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UH officials hopeful Northeast Ohio may have peaked with Omicron

As University Hospitals sees little variation in Covid hospitalizations for seven to 10 days, they're hopeful of a peak but say it's still too early to say for sure.

CLEVELAND — The state of Ohio reported 19,750 new cases of COVID-19 on Wednesday, with a daily increase in hospitalizations just shy of 600. Both of those numbers are above the 21-day average. However, University Hospitals Cleveland Medical Center COO, Dr. Robyn Strosaker, says their rate of hospitalized COVID patients has somewhat plateaued.

“We are very hopeful that we may be at our peak," says Dr. Strosaker. "It’s a little too early to say, and I think the next few days will be very telling in that case,” 

UH has seen little variation over the past seven to 10 days, but they’re still waiting to see what happens as more kids and adults return to work and school after gathering for the holidays. They’re watching the numbers closely and hoping this is as bad as it gets.

“As it has been, our hospitals are full and our labor pool is very, very stretched,” says Strosaker. “We have PPE, we have equipment, we’re good at caring for covid patients, our limiter is really staff.”

Dr. Strosaker says the worker shortage continues to plague hospitals, but adding to it, many caregivers are contracting Covid themselves.

“We’ve seen a lot of employee illness with omicron, more than we’ve seen at any other time during the pandemic,” says Strosaker.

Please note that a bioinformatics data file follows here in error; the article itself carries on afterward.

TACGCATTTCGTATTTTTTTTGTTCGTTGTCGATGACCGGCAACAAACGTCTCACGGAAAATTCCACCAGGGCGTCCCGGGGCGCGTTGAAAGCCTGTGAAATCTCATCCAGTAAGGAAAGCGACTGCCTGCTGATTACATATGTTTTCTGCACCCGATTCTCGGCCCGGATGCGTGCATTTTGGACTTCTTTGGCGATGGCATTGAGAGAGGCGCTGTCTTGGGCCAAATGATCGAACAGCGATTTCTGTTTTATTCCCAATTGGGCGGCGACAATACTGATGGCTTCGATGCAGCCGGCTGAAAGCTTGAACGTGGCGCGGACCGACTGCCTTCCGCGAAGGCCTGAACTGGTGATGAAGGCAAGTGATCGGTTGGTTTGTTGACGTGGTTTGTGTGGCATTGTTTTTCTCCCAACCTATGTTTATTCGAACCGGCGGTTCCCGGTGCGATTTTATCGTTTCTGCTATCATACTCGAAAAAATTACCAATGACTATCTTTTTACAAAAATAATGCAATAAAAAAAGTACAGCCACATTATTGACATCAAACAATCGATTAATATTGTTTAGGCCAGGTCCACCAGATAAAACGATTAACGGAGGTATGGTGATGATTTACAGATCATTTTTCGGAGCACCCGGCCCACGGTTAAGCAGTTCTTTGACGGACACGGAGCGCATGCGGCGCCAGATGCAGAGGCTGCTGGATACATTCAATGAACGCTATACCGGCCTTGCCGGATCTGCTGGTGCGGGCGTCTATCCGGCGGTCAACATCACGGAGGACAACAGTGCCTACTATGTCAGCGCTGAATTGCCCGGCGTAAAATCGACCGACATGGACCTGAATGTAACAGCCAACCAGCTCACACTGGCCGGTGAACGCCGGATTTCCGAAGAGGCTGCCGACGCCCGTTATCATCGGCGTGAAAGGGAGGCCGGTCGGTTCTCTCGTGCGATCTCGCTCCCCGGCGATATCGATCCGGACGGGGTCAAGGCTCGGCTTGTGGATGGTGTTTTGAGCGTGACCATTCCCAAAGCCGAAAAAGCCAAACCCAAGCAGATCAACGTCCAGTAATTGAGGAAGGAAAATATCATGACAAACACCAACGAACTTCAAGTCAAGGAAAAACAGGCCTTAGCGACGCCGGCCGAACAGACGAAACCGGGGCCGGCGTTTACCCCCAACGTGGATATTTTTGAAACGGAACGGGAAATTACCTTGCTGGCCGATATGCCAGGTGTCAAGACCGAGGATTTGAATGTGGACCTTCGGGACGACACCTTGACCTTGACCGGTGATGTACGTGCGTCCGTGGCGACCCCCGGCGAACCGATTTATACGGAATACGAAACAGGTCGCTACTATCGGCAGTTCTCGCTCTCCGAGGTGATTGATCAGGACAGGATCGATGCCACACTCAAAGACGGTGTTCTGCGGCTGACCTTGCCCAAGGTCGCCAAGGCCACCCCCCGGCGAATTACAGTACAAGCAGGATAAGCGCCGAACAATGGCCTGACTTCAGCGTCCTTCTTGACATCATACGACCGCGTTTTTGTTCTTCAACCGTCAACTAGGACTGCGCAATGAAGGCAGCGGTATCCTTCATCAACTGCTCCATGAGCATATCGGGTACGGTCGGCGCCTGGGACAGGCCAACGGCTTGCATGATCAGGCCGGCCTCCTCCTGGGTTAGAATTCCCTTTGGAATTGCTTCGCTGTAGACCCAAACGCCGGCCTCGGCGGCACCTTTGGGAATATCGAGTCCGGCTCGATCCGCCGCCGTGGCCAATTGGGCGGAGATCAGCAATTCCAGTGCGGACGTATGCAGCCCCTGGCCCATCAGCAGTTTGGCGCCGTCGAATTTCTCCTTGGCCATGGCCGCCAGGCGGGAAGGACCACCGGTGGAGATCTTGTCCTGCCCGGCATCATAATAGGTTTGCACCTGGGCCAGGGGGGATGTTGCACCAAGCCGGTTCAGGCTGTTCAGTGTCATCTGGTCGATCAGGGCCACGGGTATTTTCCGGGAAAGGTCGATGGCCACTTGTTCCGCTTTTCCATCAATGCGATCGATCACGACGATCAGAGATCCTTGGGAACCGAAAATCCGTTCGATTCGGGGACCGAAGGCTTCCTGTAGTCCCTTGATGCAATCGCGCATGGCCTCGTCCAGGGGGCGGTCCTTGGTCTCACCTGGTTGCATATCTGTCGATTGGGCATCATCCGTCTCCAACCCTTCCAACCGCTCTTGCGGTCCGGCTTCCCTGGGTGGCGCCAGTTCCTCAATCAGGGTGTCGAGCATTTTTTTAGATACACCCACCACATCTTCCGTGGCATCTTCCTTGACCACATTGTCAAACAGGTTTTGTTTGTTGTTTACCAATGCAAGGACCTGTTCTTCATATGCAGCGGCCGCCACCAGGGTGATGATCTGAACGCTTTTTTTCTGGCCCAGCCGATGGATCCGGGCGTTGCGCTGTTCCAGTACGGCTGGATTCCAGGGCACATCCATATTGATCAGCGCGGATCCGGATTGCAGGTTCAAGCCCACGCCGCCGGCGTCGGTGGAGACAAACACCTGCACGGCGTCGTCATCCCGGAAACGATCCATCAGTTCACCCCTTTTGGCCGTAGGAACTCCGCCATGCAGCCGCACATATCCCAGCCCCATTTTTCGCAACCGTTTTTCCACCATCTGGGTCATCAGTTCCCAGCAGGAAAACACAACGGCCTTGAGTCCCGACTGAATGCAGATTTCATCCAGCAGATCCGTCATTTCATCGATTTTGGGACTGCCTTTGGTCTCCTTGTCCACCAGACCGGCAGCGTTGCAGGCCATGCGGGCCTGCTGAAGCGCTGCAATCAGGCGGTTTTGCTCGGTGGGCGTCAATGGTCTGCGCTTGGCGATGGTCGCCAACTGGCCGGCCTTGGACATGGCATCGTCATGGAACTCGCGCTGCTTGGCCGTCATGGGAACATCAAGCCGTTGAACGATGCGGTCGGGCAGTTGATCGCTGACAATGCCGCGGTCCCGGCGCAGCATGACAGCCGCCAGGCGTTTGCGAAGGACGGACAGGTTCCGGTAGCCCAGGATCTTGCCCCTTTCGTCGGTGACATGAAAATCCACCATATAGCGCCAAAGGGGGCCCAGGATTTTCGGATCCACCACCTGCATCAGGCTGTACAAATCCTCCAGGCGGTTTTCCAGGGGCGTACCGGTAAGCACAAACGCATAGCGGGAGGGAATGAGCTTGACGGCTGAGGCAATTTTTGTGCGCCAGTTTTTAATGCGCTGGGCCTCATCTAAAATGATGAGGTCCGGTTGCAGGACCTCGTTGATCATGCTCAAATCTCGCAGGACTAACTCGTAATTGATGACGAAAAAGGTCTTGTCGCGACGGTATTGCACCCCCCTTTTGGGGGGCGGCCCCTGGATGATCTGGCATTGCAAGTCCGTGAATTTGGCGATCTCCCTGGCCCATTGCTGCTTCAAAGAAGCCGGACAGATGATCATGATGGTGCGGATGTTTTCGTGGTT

She says if things do get worse, the staffing issue would make things like pop-up hospitals very difficult to operate. Local hospitals have been assisted by the National Guard, with about 300 guardsmen in Cuyahoga County hospitals as of Wednesday.

However, even if this is the peak for Omicron in greater Cleveland and hospitalizations start to drop, Dr. Strosaker says it won’t be getting much easier for caregivers anytime soon.

“We are also making plans because we know that our community has deferred some care over the last month or so as some of our surgical procedures have been delayed,” says Strosaker. “Our staff is not going to get a break. Whether we’re at the peak and heading down or whether we’re going to continue to go up, because we continue to have a large community to care for.”

As far as what’s next on the vaccine front, the doctor says the U.S and other countries will be watching data from Israel where they’ve begun administering a fourth vaccine dose and she could see that coming our way. Meanwhile, the vaccine for kids under five years old, who haven’t been able to receive any vaccines yet, she believes that’ll be here by spring.


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